This section will attempt to answer some general questions you might have about HIV and AIDS. To learn more about HIV and the Law or HIV and Human Rights please see our Legal FAQs .
- What is HIV?
- What is AIDS?
- How can you get HIV?
- How Can I protect myself from HIV?
- How long does it take for a person to develop AIDS after contracting HIV?
- If you are HIV+ will you always develop AIDS?
- How does the HIV test work?
- Why should I get an HIV test?
- Can you cure HIV?
- Is ART Treatment widely available in the Pacific?
HIV stands for human immunodeficiency virus and it is the virus that causes AIDS.
H – Human: Only humans get HIV, it can not pass through animals or mosquitoes.
I – Immunodeficiency: It attacks our immune system, weakening it and making it deficient.
V – Virus: It is a virus, an illness that we are infected with.
HIV attacks the body's immune system - our internal defence system that keeps our bodies healthy against infections like colds and flu. When HIV attacks it weakens our body making us unable to fight of these infections. When you are diagnosed with HIV you are called: HIV positive.
AIDS stands for acquired immuno-deficiency syndrome, it is the late stage of infection caused by HIV. A person with HIV can look and feel healthy for a long time before they develop AIDS.
A - Acquired: It's a condition one must acquire or get infected with; not something hereditary.
I - Immune: It affects the body's immune system, the part of the body which fights off infections.
D - Deficiency: It makes the immune system deficient (it stops working properly).
S - Syndrome: AIDS is a collection of different diseases, symptoms and opportunistic infections.
Over time HIV damages the immune system to the point that the body becomes vulnerable to infections that a person with a healthy immune system would be able to fight off – things like pneumonia, diarrhea and tumours. These infections are called opportunistic infections and become more frequent as your immune system weakens. If you catch an opportunistic infection, or if your white blood cell count drops to 100, you are diagnosed with AIDS.
Anti-retroviral Treatment can slow down how fast HIV develops and weakens your body, but there is no cure for HIV or AIDS.
For someone to become infected, body fluid containing HIV must get into his or her blood. The body fluids that contain enough HIV to infect someone are blood, semen, vaginal fluids including menstrual blood, and breast milk.
The most common way HIV is transmitted is through:
- unprotected sexual intercourse (sex without a condom),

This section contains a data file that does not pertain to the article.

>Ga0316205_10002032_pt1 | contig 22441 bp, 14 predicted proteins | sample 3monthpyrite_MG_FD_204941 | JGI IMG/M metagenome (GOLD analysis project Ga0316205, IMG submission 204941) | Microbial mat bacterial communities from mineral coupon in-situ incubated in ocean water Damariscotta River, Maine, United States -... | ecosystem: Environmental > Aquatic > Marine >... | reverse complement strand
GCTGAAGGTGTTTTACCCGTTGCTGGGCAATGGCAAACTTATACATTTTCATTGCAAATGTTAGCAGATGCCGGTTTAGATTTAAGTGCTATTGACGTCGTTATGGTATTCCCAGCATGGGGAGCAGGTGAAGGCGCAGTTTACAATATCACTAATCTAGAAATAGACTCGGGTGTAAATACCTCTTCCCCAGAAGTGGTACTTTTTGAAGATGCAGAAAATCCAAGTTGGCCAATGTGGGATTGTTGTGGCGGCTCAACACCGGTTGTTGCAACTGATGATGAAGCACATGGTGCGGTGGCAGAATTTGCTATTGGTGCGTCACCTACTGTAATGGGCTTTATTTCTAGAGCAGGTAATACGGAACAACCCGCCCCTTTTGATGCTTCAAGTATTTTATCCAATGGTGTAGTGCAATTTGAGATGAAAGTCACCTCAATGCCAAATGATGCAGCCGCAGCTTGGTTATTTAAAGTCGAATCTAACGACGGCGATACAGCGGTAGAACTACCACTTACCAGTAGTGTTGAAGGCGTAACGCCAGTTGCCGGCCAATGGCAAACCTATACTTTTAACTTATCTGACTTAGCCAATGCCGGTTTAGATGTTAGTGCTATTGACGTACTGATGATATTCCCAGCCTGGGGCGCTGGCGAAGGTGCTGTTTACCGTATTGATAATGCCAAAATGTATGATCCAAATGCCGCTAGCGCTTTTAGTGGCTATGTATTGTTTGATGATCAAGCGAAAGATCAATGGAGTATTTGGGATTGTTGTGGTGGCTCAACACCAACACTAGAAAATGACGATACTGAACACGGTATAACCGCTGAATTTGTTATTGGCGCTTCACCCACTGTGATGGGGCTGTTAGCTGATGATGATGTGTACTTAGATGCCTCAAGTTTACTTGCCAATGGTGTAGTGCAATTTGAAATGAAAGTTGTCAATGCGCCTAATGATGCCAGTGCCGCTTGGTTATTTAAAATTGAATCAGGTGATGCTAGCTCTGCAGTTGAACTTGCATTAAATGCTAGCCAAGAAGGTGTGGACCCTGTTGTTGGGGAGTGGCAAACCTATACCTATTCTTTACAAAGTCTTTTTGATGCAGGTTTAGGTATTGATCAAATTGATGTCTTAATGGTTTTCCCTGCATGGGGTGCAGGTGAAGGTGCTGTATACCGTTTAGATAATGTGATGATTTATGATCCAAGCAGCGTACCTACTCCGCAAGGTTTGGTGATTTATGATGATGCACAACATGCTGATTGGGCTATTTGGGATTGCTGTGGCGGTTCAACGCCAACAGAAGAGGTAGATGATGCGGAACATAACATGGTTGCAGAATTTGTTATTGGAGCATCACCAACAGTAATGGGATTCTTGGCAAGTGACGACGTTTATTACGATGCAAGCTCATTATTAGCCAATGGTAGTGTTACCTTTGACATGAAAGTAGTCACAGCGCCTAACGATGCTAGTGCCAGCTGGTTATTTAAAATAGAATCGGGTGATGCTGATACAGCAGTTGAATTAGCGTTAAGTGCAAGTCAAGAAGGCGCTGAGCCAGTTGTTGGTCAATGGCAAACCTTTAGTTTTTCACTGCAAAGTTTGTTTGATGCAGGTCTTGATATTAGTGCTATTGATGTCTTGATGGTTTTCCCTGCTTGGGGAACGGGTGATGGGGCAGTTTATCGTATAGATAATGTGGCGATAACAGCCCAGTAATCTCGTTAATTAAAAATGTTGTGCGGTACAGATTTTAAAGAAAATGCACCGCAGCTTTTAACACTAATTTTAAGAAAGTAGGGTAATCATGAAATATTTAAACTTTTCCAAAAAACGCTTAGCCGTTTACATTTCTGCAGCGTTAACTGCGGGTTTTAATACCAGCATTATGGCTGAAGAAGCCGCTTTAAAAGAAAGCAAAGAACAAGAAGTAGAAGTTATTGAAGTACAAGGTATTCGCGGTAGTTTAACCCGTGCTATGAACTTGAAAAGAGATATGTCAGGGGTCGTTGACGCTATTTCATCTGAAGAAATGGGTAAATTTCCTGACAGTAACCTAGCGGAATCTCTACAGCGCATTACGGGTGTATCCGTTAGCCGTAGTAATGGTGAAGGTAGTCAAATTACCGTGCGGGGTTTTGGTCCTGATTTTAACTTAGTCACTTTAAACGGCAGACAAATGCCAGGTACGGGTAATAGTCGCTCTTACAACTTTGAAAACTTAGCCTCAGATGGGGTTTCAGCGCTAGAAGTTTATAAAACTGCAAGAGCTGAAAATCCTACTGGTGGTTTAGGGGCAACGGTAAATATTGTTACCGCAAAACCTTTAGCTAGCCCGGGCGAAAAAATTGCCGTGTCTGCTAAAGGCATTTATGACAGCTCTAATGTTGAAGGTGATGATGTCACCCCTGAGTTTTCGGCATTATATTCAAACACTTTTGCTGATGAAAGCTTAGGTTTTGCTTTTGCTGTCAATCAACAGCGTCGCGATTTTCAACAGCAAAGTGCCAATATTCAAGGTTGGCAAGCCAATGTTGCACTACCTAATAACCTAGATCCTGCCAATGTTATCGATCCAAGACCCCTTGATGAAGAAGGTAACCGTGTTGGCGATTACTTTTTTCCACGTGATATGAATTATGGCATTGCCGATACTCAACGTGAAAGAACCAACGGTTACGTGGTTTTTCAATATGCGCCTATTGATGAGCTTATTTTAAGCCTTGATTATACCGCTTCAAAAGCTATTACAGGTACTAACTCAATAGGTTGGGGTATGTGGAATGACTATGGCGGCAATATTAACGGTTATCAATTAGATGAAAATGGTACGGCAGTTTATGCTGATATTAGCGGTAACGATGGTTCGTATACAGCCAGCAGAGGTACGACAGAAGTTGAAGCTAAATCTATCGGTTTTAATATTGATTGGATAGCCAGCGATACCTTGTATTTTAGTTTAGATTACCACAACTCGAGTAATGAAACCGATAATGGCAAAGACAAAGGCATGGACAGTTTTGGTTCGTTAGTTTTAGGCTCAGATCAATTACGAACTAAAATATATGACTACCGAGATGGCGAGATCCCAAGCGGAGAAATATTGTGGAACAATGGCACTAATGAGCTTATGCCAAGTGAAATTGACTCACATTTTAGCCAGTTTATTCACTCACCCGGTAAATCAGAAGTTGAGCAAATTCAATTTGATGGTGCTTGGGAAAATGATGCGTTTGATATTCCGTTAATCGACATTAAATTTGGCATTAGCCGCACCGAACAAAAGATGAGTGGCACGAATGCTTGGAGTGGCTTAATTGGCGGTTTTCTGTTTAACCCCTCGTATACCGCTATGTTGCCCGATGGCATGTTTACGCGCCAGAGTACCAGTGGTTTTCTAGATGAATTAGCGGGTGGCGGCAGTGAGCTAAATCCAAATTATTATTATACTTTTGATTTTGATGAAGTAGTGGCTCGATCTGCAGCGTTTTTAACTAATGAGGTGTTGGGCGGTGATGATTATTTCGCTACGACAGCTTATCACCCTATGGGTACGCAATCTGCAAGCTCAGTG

- sharing needles with an injecting drug user who has HIV,
- using an unclean needle at a tattoo parlour,
- blood transfusions with infected blood, or
- HIV positive mothers infecting their babies through breastfeeding or during pregnancy/delivery.
You cannot get HIV through day-to-day contact. Things like sharing cups or meals, shaking hands, hugging and playing sports will not pass HIV. Saliva, sweat and urine do not contain enough virus to infect someone.
Since HIV only passes through direct contact of blood or certain body fluids to someone else’s blood, and there are only three routes of transmission (mother to child transmission, blood exchange or unprotected sex) it is easy to protect ourselves from HIV. In the Pacific, most advocates recommend the A,B,C,D theory:
A – Abstain: Abstain from sex, or delay having sex.
B – Be faithful: Be faithful to one partner, but they must also be faithful to you!
C – Condoms: Use a condom every time, and use it correctly.
D – Do Other Things: There are many other things to do, like kissing, masturbation, hugging, playing that have no risk of HIV infection.
The other way to protect yourself is to follow universal precautions: do not touch blood without wearing gloves, do not share needles (one needle, one person OR proper sterilization), have safe protected sex, get tested!
It takes anywhere from 2 to 12 years depending on your health.
Yes. Unfortunately HIV always leads to AIDS. AIDS is the later development of the disease.
The most common test is an HIV-antibody test. Antibodies are produced by the body’s immune system in response to the presence of an infection, they help fight the infection. The HIV-antibody test looks for those antibodies.
This test can not accurately determine HIV infection until three months after you have been infected because the immune system takes from 6 weeks to 3 months to produce enough antibodies to show up on an HIV test. This gap of time where status is unknown is called the “window period” or seroconversion.
There are other tests referred to as “rapid tests” but these are expensive and less widely available.
When you go to get an HIV test remember that the test should be Voluntary, Confidential, and the doctor should provide some counselling before and after the testing.
Anyone who has done something that has put themselves at risk – unprotected sex, a tattoo where you are uncertain if a clean needle was used,
There is no vaccine or cure for HIV.
However, treatment is available. Taking a combination of anti-HIV drugs (combination therapy or anti-retroviral therapy, ARVs) can slow down the damaging effect of HIV on the immune system. When combination therapy is successful, it can improve the health of someone with HIV, making them less likely to develop AIDS or “AIDS-defining conditions” and prolonging their life expectancy.
Not really. Only French Polynesia and New Caledonia have access, although there is limited access in Fiji, Samoa and Papua New Guinea. In some countries, HIV positive people must go to a neighbouring country to receive treatment – like to New Zealand or New Caledonia.
The Global Fund for AIDS, TB and Malaria helps to fund 30 people around the Pacific Islands receive treatment.